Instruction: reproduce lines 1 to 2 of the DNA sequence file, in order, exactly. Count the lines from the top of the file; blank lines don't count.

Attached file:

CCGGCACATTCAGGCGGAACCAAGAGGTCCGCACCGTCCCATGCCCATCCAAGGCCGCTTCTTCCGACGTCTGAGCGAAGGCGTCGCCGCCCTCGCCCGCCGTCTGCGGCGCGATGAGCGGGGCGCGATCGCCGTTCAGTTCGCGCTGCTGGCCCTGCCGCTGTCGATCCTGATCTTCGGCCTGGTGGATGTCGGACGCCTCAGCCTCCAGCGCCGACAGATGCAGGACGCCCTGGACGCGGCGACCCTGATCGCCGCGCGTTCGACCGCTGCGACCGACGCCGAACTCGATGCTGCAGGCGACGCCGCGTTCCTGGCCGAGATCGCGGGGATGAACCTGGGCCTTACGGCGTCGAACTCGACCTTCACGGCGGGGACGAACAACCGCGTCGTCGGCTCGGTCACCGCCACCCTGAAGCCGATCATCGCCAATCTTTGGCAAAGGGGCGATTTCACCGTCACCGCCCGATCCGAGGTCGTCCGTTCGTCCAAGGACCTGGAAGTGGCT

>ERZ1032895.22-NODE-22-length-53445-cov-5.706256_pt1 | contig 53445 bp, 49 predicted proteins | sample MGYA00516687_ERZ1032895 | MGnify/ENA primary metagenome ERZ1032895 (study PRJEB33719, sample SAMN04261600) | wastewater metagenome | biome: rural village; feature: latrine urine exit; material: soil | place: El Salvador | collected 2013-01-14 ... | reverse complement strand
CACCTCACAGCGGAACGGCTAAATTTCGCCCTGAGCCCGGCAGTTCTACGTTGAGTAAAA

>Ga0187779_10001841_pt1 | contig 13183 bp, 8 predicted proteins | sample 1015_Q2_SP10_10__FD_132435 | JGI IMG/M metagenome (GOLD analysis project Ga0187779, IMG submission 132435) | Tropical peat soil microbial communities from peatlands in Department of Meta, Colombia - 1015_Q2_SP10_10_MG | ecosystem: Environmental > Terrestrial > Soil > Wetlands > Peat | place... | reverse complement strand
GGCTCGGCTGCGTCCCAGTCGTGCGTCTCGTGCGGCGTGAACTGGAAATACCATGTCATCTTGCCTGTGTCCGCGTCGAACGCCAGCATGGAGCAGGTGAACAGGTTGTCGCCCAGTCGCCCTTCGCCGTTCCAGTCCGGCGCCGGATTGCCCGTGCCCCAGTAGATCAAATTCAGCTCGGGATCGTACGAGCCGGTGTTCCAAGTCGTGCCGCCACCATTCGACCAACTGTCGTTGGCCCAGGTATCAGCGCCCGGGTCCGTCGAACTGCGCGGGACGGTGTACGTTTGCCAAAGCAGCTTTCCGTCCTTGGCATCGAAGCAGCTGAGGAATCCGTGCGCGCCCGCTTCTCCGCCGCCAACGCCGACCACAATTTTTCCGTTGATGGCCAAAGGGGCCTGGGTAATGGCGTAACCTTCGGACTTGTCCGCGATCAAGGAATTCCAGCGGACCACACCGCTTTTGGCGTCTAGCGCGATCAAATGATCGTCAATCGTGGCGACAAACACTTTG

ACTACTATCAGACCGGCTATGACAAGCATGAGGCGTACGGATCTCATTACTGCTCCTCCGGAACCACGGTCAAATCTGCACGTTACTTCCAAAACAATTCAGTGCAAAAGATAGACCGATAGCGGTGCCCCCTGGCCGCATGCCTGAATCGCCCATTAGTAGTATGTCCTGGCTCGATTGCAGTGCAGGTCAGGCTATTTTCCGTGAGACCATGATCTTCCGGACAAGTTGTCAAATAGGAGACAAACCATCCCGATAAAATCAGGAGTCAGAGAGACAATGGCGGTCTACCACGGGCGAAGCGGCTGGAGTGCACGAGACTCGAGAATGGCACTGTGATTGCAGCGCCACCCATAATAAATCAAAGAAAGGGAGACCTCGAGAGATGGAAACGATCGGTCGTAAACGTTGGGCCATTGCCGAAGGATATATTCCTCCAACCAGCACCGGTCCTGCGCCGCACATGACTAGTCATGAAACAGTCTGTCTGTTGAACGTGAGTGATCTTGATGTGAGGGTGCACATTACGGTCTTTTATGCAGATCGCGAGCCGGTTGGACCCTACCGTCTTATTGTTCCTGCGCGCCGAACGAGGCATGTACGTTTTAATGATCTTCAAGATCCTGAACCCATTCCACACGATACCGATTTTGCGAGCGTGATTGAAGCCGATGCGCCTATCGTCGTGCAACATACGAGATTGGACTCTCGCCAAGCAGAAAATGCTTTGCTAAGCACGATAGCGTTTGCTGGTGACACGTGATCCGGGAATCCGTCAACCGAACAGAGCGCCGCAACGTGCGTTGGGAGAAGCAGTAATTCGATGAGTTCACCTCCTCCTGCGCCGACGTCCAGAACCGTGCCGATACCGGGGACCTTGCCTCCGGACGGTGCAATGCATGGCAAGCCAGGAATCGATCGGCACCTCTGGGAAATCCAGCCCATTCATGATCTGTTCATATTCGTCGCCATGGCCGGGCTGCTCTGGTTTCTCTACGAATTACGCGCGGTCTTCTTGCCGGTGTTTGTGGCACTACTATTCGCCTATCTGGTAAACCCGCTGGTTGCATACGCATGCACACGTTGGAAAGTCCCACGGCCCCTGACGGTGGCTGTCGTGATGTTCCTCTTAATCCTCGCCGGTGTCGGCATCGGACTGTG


CCGGCACATTCAGGCGGAACCAAGAGGTCCGCACCGTCCCATGCCCATCCAAGGCCGCTTCTTCCGACGTCTGAGCGAAGGCGTCGCCGCCCTCGCCCGCCGTCTGCGGCGCGATGAGCGGGGCGCGATCGCCGTTCAGTTCGCGCTGCTGGCCCTGCCGCTGTCGATCCTGATCTTCGGCCTGGTGGATGTCGGACGCCTCAGCCTCCAGCGCCGACAGATGCAGGACGCCCTGGACGCGGCGACCCTGATCGCCGCGCGTTCGACCGCTGCGACCGACGCCGAACTCGATGCTGCAGGCGACGCCGCGTTCCTGGCCGAGATCGCGGGGATGAACCTGGGCCTTACGGCGTCGAACTCGACCTTCACGGCGGGGACGAACAACCGCGTCGTCGGCTCGGTCACCGCCACCCTGAAGCCGATCATCGCCAATCTTTGGCAAAGGGGCGATTTCACCGTCACCGCCCGATCCGAGGTCGTCCGTTCGTCCAAGGACCTGGAAGTGGCT

>ERZ1032895.22-NODE-22-length-53445-cov-5.706256_pt1 | contig 53445 bp, 49 predicted proteins | sample MGYA00516687_ERZ1032895 | MGnify/ENA primary metagenome ERZ1032895 (study PRJEB33719, sample SAMN04261600) | wastewater metagenome | biome: rural village; feature: latrine urine exit; material: soil | place: El Salvador | collected 2013-01-14 ... | reverse complement strand